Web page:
In order to achieve robust Dynamic Projection Mapping, we introduce a retroreflective background to the Lumipen system. As a result, the object will appear darker than the background during projection, which is observed using a high-speed camera. The tracking will therefore be robust to changes of the content of the projection such as movies, and changes of environmental lighting in the object's vicinity associated with its motion. The tracking technique enables Dynamic Projection Mapping with partially well-lit content and time-geometric consistency. This opens up for new applications of Projection Mapping, such as visualizing a pitched ball as a fire ball.
Dude. Stop bouncing the Earth.
Happy third birthday to ROS Industrial! Have a montage!
[ ROS-I ]
We wrote about NASA’s Swarmie robots last year, and now we’re getting a look at them wandering around outside at Kennedy Space Center:
[ Swarmies ]
Water is critical for human existence, whether on our planet or distant destinations. In support of future space exploration, researchers from NASA’s Ames Research Center are searching for water closer to home -- in the desert near the Mojave National Preserve in Southern California.
The Mojave Volatiles Prospector, or MVP project, is a test bed for scientists from Ames to develop the technologies and procedures that will be needed to search for water ice and other volatiles that might be hidden under the surface of the Moon, Mars or another planetary body.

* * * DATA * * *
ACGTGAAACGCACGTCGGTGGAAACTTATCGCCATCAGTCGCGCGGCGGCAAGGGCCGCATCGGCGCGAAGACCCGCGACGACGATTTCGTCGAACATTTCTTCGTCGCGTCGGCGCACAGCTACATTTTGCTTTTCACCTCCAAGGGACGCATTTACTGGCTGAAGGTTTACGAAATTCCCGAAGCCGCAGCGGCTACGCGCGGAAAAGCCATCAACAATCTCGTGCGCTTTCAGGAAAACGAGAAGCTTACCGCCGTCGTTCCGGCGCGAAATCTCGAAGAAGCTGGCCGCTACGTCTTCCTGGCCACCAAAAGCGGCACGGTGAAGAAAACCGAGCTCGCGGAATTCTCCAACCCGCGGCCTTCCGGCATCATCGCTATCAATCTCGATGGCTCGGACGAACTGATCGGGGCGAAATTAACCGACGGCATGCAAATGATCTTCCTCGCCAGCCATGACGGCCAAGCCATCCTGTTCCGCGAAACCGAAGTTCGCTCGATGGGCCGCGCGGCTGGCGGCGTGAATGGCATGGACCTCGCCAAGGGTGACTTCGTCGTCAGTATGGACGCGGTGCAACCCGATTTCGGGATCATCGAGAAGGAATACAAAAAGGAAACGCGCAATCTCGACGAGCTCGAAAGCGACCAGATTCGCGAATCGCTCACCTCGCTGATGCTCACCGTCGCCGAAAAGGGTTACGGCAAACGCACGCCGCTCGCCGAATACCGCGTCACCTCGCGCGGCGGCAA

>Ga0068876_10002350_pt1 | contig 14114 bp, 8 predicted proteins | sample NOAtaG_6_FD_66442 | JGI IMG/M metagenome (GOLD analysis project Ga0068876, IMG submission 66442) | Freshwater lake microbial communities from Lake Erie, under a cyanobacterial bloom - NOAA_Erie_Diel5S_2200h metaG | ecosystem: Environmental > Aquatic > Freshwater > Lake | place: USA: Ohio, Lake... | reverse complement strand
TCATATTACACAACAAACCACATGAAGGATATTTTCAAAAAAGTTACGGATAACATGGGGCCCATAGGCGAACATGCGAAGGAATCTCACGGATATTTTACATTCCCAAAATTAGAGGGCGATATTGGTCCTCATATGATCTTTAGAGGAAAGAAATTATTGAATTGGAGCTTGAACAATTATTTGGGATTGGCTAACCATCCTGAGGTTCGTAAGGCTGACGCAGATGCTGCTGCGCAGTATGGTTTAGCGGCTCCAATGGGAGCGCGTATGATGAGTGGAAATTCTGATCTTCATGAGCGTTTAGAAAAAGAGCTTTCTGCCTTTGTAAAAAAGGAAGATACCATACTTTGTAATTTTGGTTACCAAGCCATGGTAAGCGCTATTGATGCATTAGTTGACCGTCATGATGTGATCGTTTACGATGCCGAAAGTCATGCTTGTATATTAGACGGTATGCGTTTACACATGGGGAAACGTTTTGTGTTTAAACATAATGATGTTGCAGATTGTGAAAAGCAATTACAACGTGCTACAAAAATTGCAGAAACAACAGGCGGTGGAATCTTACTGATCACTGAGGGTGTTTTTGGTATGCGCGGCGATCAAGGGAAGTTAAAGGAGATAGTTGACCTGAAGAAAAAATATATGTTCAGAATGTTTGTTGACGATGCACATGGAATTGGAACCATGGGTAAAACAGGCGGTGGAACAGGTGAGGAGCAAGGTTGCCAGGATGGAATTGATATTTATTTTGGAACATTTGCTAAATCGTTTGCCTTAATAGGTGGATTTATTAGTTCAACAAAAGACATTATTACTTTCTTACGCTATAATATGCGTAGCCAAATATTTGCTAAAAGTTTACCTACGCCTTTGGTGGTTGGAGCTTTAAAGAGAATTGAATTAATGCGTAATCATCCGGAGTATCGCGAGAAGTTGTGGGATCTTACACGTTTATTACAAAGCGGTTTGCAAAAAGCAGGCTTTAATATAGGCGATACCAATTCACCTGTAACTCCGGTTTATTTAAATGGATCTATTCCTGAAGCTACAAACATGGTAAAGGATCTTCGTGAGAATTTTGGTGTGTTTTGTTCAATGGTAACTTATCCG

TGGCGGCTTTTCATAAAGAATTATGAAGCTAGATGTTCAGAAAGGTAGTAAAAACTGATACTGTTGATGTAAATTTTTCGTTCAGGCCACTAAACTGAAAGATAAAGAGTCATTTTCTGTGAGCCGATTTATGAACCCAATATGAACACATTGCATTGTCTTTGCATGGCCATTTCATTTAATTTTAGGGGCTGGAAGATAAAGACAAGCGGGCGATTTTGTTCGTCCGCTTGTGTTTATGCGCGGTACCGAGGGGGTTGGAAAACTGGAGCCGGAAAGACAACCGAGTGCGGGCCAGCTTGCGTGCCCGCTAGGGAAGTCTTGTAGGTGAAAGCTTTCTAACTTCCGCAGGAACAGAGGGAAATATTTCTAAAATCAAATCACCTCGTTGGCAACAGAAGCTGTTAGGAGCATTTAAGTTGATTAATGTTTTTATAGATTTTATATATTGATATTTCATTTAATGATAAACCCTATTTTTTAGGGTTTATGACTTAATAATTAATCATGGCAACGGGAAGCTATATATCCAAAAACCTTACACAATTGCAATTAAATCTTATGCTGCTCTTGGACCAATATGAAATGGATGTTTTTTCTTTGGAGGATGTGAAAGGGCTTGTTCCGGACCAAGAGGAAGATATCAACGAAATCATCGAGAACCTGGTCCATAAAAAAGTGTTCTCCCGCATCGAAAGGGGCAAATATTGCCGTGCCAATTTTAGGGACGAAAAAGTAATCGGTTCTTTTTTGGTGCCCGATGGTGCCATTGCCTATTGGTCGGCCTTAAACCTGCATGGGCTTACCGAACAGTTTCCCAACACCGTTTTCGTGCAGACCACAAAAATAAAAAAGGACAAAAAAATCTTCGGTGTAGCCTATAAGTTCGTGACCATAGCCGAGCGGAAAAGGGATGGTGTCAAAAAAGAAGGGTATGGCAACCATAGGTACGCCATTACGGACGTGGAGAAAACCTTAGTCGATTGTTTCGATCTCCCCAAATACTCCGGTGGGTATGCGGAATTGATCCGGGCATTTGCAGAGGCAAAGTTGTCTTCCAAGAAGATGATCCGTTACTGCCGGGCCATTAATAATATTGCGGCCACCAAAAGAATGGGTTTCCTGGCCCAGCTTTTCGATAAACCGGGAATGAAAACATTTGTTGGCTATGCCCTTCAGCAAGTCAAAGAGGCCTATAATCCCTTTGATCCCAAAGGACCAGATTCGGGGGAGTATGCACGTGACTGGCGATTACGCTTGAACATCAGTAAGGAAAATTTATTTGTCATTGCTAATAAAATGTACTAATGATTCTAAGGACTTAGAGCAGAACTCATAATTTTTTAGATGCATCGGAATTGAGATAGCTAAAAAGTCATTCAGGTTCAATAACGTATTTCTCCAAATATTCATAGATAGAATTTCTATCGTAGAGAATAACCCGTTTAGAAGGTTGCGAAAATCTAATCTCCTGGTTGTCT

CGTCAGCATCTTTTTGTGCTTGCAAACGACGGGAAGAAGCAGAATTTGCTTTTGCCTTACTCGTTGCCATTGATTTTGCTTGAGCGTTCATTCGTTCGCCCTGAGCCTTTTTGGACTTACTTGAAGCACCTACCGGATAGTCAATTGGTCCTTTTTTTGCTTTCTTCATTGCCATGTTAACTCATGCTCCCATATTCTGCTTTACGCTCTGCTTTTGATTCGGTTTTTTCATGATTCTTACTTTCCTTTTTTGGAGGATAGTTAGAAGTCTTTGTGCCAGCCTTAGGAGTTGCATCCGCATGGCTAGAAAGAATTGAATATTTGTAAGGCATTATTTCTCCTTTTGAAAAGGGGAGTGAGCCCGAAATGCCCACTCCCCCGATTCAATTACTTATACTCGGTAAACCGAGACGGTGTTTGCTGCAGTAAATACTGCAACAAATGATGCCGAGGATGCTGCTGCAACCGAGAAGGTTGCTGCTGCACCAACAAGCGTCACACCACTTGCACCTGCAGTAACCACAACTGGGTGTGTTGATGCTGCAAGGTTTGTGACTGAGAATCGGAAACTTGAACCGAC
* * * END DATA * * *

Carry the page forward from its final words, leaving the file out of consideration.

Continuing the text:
This poor robot is probably wondering why the heck it’s spending so much time looking for water when it never gets thirsty.
[ K-REX ]
The Crabster CR2000 has achieved a new top speed of 0.5 knots, or 0.25 meter per second for you landlubbers:
And for a very creepy effect, here it is in time lapse:
[ KIOST ]
I don’t think I’ve ever seen a robot be more careful than this when picking up a block. At least the music is nice and soothing while you wait for it to get its alignment juuust right:
Read more about MarXbot’s new gripper here.
[ ASCENS Project ]
Is it close enough to April 1 to start posting April Fool’s videos? Sure it is!
The robotic lawn mower, we should probably point out, is real.
[ RoboMow ]
“Autonomy Incubator” makes me think of a hen sitting on a clutch of little tiny robots. That’s not what this is.
Now I want a hen sitting on a clutch of little tiny robots.
[ NASA Langley Autonomy Incubator ]
Hey! Human! WAKE UP!
I love how the robot is like, “Milk and corn flakes? Ignorant human, that’s just fat and carbs. You’re getting an apple and some water and you’re going to like it.” Also, I’m assuming that if you don’t wake up, the robot will shake you with its arm. Because that is what I need in the mornings.
Remember the Affetto child robot head? Looks like it’s finally getting a body, or at least a torso, and it features a bio-inspired design with flexible joints.
[ Project Affetto ]
PBS News Hour did a segment on robots and Ebola, and I can only assume that’s because they read one of our articles on the topic from late last year. They talked with CRASAR’s Dr. Robin Murphy, and got some nifty robot demos:
We know that everybody is getting a little bit tired of drone videos, but this one is worth your time, we promise:
Via [ Motherboard ]
CMU comes through with our final vid this Friday: a beefy seminar from Stanford’s Mark Cutkosky on “Bio-Inspired Dynamic Surface Grasping.”
Evan Ackerman is a senior editor at IEEE Spectrum. Since 2007, he has written over 6,000 articles on robotics and technology. He has a degree in Martian geology and is excellent at playing bagpipes.